Events

San José Clinic Hosts Sixth Annual Fall Speaker Series


By Britni R. McAshan | October 28, 2016

On Thursday, Oct. 27, the San José Clinic welcomed guests to the sixth annual Fall Speaker Series. All proceeds from the annual event contribute to the operating budget for the non-profit clinic, which has been treating uninsured patients in Harris County and beyond for nearly a century.

This year, the series examined the economic, clinical and social impact of community health by way of the San José Clinic model. Through collaboration and community partnerships, the clinic has been able to offer a home for patients that would otherwise have very limited access to medical care. Patients receive primary care, dental care, optometry services, laboratory testing, pharmaceutical services and more through community partnerships at little or no cost.

Namita Mohta, M.D., Clinical Editor of the New England Journal of Medicine; Anne Dunkelberg, Associate Director and Health and Wellness Program Director at the Center for Public Policy Priorities; and Thomas W. Feeley, M.D., Head of the Institute for Cancer Care Innovation at The University of Texas MD Anderson Cancer Center were invited to discuss the clinic model in a discussion led by moderator Seth J. Chandler, Law Foundation professor of Law at the University of Houston Law Center.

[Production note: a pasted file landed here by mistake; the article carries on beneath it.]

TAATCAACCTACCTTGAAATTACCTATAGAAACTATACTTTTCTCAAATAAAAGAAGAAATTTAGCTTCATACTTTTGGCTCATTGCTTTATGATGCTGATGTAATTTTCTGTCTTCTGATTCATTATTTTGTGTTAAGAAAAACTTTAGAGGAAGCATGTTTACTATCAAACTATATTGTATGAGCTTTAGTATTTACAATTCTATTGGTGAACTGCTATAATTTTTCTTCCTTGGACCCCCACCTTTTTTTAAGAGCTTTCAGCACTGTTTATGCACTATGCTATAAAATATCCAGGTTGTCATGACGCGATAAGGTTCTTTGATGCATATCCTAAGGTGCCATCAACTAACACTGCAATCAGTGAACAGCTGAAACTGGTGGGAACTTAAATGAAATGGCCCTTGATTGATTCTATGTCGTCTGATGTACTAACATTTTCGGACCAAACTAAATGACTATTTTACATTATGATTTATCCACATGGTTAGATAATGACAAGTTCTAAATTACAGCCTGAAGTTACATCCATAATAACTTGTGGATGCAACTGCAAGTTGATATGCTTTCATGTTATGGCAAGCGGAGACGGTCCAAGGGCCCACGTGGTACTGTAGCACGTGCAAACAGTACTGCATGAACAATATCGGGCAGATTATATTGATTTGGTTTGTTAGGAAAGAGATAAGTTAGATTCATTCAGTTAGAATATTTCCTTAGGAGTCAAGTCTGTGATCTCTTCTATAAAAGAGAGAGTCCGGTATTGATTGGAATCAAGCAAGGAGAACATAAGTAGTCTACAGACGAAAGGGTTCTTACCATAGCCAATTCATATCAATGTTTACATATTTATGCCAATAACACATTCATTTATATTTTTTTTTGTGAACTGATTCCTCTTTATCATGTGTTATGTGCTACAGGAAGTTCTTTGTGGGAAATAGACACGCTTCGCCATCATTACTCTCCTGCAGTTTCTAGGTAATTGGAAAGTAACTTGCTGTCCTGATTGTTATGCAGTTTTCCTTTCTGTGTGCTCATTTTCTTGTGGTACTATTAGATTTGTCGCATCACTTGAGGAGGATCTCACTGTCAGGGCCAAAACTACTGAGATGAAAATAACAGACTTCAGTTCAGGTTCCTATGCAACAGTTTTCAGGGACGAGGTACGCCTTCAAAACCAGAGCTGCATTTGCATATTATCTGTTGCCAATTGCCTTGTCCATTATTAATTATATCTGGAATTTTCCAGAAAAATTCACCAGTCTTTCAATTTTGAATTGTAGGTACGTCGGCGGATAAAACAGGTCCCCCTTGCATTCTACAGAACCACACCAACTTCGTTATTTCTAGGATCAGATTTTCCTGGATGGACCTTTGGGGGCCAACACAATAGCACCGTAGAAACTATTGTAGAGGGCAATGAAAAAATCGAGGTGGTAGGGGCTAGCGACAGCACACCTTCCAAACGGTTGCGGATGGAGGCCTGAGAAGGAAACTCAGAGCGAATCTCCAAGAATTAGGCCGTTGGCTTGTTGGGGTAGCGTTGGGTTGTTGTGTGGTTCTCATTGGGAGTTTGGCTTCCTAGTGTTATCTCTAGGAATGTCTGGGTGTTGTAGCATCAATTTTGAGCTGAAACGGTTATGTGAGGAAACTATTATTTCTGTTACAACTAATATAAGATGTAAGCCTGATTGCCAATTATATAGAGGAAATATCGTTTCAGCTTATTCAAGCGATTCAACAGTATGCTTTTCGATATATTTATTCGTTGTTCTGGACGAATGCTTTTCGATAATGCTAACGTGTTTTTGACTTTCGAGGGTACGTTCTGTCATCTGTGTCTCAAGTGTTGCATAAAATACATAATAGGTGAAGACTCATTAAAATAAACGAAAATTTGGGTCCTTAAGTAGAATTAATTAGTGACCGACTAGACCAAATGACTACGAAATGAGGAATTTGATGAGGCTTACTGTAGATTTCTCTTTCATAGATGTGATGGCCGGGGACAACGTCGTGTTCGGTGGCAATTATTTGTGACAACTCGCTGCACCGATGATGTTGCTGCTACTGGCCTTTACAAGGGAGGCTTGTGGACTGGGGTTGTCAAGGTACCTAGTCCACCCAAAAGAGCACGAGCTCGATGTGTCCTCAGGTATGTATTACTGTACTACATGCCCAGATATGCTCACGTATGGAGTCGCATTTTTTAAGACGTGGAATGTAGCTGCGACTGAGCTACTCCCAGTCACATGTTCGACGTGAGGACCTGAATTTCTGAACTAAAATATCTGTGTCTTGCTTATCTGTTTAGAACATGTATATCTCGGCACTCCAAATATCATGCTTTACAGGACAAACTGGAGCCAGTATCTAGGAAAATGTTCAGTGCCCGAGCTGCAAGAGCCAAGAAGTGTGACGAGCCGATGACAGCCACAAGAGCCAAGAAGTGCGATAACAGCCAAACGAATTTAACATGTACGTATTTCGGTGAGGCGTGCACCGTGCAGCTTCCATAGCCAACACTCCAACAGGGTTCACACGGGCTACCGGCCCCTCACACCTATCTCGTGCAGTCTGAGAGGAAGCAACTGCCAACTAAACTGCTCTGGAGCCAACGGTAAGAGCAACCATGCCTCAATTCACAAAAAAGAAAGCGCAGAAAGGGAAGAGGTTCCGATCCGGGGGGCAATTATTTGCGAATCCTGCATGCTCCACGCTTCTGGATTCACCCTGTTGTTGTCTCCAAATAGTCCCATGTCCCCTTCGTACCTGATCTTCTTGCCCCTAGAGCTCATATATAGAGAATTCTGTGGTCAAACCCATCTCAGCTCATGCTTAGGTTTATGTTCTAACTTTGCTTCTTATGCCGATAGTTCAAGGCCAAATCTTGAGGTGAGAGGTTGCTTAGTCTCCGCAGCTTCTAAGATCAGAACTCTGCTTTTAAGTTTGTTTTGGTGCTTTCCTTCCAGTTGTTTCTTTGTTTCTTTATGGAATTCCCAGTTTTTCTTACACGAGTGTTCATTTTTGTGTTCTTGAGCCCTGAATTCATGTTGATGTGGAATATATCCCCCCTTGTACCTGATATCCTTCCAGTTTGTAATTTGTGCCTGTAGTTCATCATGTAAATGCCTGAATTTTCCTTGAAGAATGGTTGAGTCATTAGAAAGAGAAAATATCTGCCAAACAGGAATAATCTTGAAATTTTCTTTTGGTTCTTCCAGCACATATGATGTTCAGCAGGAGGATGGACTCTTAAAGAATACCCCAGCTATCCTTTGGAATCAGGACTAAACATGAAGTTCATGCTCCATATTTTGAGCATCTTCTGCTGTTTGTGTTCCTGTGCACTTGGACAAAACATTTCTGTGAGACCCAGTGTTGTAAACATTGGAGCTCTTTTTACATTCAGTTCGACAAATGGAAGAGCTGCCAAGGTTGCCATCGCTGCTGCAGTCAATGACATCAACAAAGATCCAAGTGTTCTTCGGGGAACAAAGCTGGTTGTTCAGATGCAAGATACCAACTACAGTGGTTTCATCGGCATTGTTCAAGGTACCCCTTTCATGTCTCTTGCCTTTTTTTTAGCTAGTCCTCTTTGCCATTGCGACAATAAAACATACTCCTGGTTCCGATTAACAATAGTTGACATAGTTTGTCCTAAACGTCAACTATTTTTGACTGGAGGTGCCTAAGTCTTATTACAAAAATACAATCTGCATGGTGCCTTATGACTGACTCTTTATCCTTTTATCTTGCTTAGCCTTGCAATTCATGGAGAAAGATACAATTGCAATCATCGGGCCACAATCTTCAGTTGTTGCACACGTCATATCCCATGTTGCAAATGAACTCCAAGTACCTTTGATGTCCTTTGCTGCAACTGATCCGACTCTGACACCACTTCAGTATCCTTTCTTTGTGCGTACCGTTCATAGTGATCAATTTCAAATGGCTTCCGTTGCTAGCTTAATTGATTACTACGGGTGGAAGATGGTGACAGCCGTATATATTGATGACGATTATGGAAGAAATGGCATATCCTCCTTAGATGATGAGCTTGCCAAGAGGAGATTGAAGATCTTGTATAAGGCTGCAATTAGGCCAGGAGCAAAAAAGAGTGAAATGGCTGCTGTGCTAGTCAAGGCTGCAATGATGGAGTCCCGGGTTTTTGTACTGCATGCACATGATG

“I was able to tour the San José Clinic yesterday and I was so impressed because it really is an innovation lab,” Mohta said. “They are creative and try new things, but they also stop doing things that don’t work. If all hospitals would do that, a lot of waste would be eliminated. Because of bureaucracy, that will likely not happen.”

Dunkelberg said more than 800,000 Texans fall into what is known as the health insurance coverage gap—the gap that has developed between the Affordable Care Act and Medicaid coverage since Medicaid has not been expanded in Texas. Because of this, some families and individuals who are under the poverty line pay more for health insurance than those above the poverty line.

“I come from a generation of physicians where charity care was what you did, that was part of what you were expected to do,” Feeley said. “We all provided care and we knew that we wouldn’t be compensated for it and no one was trying to track people down to bill them. I think health care has really forgotten what we all went into health care for.”




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